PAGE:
According to the latest generic polls, Democrats lead by 43.9% to 41.3% for Republicans, 2.6% separates them which is in the margin of error for most polls. Both parties slipped since Oct 18 when it was 44.3% Democrat to 41.5% Republican.
States are moving slowly through the reapportionment process.
https://projects.fivethirtyeight.com/re ... id=rrpromo
Six states have now finalized their redrawn congressional maps for the 2020s: Oregon, Maine, Nebraska, Indiana, West Virginia and, most recently, Texas. Democrats have gained seven seats nationally from the redistricting process so far, Republicans have gained one, and the number of competitive seats has dropped by six. Some of this is because Republicans lost a seat due to reapportionment in West Virginia and Oregon Democrats were able to use their control of the redistricting process to draw a significantly more favorable map for themselves, but it is also due to Texas Republicans giving Democratic incumbents safer districts in exchange for shoring up their own seats. But voting-rights advocates are already suing over the map, so this may not be the end of the redistricting saga in the Lone Star State.
A few other states also appear to be close to finalizing their congressional maps. Colorado’s new independent commission has settled on a map to submit to the state Supreme Court; the map would add a competitive, slightly GOP-leaning district with the seat Colorado gained in reapportionment. And in Arkansas, the governor will allow the state legislature’s map to become law without his signature, but that map could get challenged in court as well.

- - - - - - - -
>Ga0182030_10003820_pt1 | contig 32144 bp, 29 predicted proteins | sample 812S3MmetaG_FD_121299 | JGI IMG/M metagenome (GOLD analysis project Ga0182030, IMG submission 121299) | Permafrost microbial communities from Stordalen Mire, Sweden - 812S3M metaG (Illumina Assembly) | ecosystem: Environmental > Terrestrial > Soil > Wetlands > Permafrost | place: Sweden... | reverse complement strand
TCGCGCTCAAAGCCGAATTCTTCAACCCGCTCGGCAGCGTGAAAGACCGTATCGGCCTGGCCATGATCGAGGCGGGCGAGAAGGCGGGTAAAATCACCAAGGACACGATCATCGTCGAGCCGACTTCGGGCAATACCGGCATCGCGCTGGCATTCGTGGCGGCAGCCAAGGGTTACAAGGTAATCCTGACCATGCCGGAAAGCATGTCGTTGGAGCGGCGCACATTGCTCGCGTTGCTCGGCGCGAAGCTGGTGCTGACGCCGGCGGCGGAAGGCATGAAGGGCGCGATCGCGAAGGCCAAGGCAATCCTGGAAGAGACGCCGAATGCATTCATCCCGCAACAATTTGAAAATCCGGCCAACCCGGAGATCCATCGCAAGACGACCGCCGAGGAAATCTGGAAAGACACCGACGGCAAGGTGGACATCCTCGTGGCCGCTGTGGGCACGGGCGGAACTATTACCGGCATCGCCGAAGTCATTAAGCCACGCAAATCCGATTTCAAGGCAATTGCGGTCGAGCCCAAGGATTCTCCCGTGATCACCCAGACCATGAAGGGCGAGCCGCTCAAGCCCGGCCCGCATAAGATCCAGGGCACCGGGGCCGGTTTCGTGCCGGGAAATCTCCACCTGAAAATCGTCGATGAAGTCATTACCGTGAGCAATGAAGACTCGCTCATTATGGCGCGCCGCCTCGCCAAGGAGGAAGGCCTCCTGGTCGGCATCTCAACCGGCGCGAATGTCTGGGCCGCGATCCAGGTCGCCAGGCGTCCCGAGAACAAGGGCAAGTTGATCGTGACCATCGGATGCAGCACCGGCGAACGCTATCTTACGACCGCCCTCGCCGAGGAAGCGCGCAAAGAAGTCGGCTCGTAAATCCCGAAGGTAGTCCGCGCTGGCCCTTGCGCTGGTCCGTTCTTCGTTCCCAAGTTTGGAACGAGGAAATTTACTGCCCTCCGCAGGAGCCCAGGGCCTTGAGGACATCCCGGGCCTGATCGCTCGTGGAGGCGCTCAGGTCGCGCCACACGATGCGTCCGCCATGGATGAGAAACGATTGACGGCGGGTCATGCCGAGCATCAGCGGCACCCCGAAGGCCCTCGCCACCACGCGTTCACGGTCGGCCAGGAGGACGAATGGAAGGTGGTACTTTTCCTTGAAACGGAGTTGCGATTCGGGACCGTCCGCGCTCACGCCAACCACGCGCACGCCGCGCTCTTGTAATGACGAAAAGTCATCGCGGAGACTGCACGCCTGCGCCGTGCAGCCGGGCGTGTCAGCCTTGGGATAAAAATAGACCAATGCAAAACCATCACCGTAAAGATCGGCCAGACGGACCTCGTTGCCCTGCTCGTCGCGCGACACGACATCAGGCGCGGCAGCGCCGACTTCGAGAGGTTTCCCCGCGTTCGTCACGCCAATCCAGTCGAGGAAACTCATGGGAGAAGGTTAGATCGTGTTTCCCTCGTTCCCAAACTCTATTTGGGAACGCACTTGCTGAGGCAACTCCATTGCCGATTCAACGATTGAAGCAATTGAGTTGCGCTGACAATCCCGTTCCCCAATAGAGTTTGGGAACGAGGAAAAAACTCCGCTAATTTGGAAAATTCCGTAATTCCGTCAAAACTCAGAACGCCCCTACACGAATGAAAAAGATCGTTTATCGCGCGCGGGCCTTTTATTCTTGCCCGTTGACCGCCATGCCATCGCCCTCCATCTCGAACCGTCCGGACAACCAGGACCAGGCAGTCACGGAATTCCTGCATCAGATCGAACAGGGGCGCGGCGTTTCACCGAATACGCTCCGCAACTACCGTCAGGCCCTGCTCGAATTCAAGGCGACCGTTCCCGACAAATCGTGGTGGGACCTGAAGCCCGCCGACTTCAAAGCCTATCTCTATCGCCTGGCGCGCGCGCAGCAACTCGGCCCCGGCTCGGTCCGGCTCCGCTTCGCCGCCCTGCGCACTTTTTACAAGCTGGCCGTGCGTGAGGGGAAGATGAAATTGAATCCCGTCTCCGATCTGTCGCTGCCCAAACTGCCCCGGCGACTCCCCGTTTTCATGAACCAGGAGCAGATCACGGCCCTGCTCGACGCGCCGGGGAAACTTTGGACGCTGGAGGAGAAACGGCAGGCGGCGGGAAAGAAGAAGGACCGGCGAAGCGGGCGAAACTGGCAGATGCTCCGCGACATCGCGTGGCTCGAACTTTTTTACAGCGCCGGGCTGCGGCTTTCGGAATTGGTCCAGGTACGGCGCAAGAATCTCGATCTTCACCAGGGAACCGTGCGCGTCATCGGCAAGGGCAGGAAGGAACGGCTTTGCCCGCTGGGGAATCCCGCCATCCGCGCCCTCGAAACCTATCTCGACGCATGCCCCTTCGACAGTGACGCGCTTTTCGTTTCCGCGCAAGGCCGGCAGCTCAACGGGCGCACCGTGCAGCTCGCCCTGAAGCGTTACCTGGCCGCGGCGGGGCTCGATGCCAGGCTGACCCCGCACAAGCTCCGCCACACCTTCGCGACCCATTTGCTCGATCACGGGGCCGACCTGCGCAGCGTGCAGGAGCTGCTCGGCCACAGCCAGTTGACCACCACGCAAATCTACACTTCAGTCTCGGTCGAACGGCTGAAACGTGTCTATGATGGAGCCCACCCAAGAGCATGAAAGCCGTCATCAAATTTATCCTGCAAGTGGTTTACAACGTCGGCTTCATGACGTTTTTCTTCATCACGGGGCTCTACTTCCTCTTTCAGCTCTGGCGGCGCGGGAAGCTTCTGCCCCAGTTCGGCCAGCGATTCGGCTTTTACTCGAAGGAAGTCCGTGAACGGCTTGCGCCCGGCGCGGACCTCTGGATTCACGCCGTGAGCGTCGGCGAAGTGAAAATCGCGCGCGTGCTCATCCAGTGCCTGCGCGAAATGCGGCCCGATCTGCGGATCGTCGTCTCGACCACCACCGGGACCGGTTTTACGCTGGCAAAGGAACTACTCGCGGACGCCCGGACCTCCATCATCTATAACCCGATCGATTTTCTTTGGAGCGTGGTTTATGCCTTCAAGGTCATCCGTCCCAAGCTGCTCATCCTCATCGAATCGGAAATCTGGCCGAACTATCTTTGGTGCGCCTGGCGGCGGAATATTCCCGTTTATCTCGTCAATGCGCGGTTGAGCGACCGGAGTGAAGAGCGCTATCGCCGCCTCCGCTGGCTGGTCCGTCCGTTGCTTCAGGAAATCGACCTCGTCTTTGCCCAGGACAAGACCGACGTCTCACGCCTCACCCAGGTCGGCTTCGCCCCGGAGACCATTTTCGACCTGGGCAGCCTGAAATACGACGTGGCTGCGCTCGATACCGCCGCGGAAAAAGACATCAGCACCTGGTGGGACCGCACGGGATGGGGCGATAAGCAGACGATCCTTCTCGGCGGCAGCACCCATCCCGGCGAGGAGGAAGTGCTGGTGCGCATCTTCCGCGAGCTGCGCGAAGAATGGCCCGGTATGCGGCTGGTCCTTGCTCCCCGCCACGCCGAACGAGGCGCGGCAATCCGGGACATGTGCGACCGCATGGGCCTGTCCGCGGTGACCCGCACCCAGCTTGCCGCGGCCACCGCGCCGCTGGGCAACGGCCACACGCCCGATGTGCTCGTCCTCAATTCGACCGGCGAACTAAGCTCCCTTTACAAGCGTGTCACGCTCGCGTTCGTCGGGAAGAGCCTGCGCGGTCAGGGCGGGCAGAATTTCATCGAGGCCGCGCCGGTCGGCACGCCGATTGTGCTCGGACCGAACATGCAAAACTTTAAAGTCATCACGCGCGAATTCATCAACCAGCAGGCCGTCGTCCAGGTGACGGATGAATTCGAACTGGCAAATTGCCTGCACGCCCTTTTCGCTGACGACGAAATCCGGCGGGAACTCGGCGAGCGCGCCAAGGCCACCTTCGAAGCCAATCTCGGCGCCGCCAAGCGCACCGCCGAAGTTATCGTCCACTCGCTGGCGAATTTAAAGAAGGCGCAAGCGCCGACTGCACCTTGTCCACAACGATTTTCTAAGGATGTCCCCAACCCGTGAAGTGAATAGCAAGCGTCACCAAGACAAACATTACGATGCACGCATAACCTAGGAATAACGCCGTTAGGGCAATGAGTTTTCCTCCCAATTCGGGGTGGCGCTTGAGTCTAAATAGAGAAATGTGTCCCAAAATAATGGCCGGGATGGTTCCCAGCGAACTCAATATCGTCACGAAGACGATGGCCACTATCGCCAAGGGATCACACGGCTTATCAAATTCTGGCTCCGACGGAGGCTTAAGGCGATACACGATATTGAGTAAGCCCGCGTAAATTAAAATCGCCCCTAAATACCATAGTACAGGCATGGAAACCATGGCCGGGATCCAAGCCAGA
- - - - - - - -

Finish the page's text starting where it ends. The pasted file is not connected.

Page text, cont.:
Finally, the redistricting process is just getting started in Illinois, but it could have a significant impact on the composition of Congress. Over the weekend, legislators released an updated proposed congressional map, and it creates an even stronger advantage for Democrats than their first proposal. If this map becomes law, it would likely net Democrats two House seats and set up multiple incumbent-vs.-incumbent primaries next year.
Battles between the two parties over bills is expected, but if Democrats can't can't unify and pass the Infrastructure Bill in the House and the BBB Bill in the Senate, it says to voters that Democrats are too divided to govern.
"Everyone is entitled to their own opinion, but not their own facts." - Daniel Patrick Moynihan